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Mac crontab: Creating MacOS startup jobs with crontab, er, launchd

Table of Contents1 - macOS: crontab, launchd, and launchctl2 - Running a simple command every minute with Mac launchd3 - 1) Move to the $HOME/Library/LaunchAgents directory4 - 2) Create a Mac plist file to describe your job5 - 3) Tell MacOS about your Mac plist launchd file6 - 4) How Mac launchd works with system reboots7 - An important note about root and sudo access8 - MacOS launchd, launchctl, and plist resources9 - MacOS startup jobs: cron and crontab, launchd and launchctl

MacOS crontab FAQ: How do I run a Unix job (or shell script) through the MacOS crontab facility? I keep trying to edit my Mac crontab file, but my Mac won't save my crontab changes, or run my program.

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macOS: crontab, launchd, and launchctl

Many years ago (~2012-2014) I found that the Mac crontab command was deprecated on MacOS, and the Apple documentation encouraged you to use their launchd facility. Here’s a blurb from Apple's crontab man page:

“Darwin note: Although cron(8) and crontab(5) are officially supported under Darwin, their functionality has been absorbed into launchd(8), which provides a more flexible way of automatically executing commands. See launchctl(1) for more information.”

How to show the largest files under a directory on Mac OS X (Unix)

Here’s an example that shows how to find the largest files under a directory on MacOS and Linux/Unix systems.

A du/sort command to show the largest files under a directory on Mac OS X

The Unix/Linux command that worked for me on my MacOS system is this:

$ du -a * | sort -r -n | head -10

du is the disk usage command, and the -a flag says, “Display an entry for each file in a file hierarchy.” Then I use the sort command to sort the du output numerically and in reverse. After that, head -10 shows only the first ten lines of output. In the Music folder on my Mac the command and output look like this:

How to copy text from the MacOS Terminal to the clipboard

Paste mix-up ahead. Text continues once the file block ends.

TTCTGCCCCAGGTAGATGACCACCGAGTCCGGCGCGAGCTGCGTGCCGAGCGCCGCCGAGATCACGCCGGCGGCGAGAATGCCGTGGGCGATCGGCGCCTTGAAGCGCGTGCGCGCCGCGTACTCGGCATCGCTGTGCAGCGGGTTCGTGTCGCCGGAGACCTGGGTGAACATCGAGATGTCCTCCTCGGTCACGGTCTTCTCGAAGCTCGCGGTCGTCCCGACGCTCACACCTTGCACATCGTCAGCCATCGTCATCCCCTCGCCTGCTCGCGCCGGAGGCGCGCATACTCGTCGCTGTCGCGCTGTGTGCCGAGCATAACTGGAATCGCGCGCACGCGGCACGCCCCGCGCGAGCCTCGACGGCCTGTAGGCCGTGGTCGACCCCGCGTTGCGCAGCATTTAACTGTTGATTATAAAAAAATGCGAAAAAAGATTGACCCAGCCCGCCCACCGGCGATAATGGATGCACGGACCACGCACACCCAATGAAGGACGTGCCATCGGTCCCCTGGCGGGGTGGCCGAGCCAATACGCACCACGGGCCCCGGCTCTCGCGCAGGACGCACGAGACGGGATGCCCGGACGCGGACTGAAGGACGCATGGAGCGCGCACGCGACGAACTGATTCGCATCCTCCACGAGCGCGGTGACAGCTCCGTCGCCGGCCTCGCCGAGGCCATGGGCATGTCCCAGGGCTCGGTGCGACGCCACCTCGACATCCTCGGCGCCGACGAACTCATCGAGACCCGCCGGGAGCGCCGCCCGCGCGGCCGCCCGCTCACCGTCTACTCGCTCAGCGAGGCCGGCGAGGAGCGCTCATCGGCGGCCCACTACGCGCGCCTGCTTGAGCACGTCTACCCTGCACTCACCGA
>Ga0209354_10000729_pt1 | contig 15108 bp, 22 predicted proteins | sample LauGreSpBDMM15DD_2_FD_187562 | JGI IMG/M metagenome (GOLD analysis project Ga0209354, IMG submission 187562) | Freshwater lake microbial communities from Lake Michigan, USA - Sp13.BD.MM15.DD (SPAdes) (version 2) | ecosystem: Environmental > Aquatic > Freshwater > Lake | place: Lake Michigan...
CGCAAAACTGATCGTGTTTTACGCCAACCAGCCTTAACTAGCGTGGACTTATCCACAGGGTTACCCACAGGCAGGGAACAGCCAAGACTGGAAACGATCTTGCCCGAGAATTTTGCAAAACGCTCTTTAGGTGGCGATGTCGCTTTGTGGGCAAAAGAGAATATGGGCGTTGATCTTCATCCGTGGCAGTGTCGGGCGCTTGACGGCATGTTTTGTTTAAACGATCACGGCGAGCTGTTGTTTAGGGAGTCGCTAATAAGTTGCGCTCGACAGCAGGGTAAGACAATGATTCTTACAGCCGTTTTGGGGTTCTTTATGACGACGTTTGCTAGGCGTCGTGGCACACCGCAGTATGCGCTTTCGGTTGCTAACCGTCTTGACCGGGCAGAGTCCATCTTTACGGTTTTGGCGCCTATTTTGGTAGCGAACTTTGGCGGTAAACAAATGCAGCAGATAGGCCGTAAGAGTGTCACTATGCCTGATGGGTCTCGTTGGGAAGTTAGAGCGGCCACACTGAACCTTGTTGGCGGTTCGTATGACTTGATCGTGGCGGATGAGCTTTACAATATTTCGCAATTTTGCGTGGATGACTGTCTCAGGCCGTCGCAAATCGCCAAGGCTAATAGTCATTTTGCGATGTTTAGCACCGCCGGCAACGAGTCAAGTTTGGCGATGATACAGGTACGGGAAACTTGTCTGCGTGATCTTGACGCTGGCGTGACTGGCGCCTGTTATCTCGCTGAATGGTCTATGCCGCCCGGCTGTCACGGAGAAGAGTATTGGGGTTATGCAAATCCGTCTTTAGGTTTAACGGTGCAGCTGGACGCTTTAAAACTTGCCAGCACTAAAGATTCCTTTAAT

If you ever need to copy text (or a text file) from the MacOS Terminal to the Mac clipboard, I can confirm that the macOS pbcopy command works. It reads from STDIN and copies the text to the clipboard, so commands like these work:

$ echo "foo bar baz" | pbcopy

$ cat /etc/passwd | pbcopy
IntelliJ IDEA: Keystrokes I commonly use on MacOS (OS X) alvin March 6, 2017 - 6:26pm

As a quick note, this is a list of the IntelliJ IDEA keystrokes I use on my MacOS systems:

How to replace newline character with sed on Mac OS X (macOS)

I don’t have much time to explain this today, but ... if you want to see how to use the sed command on a Mac OS X (macOS) system to search for newline characters in the input pattern and replace them with something else in the replacement pattern, this example might point you in the right direction.

Apple has an iOS/macOS “Stagefright” security flaw alvin July 21, 2016 - 6:12pm

According to Forbes and other sources, Apple now has its own version of a “Stagefright” security flaw, and it affects all but the most recent versions of iOS and Mac OS X. Theoretically all it requires is that a hacker sends your phone one text.

Apple’s minimalist security announcements are here: iOS 9.3.3 update, OS X update.

Using sed to add a newline on Mac OS X

As a quick note today, I have been converting parts of the Scala Cookbook from a plain text format to a Markdown format, and as part of that I needed to add some newline characters to add spacing to the document. This wouldn’t be bad if it was a few pages, but it’s hundreds of pages, so I decided to use the Unix sed command to do the work.

Trying to tune Mac OS X 10.9 performance on an old Mac (purge command) alvin June 7, 2014 - 9:39am

Mac OS X 10.9 has been sucking the life out of my old Mac, a 2008 iMac, so I decided to look into ways of bringing life back to my Mac. One way I just wrote about is how to disable the OSX Dashboard. Another way I’m experimenting with is the Mac OS X =purge= command.

How to kill/disable the Dashboard in Mac OS X 10.9 alvin June 7, 2014 - 9:12am

OS X 10.9 is sucking the life out of my old Mac, a 2008 iMac. Like turning off everything on Star Trek’s Enterprise so you can give power to something else (like the engines or shields), I keep looking for ways to bring a little life back to it. One way I’ve read about is to kill the Dashboard on 10.9.

You can kill the Dashboard with this Mac OSX defaults command, issued in a Mac Terminal window: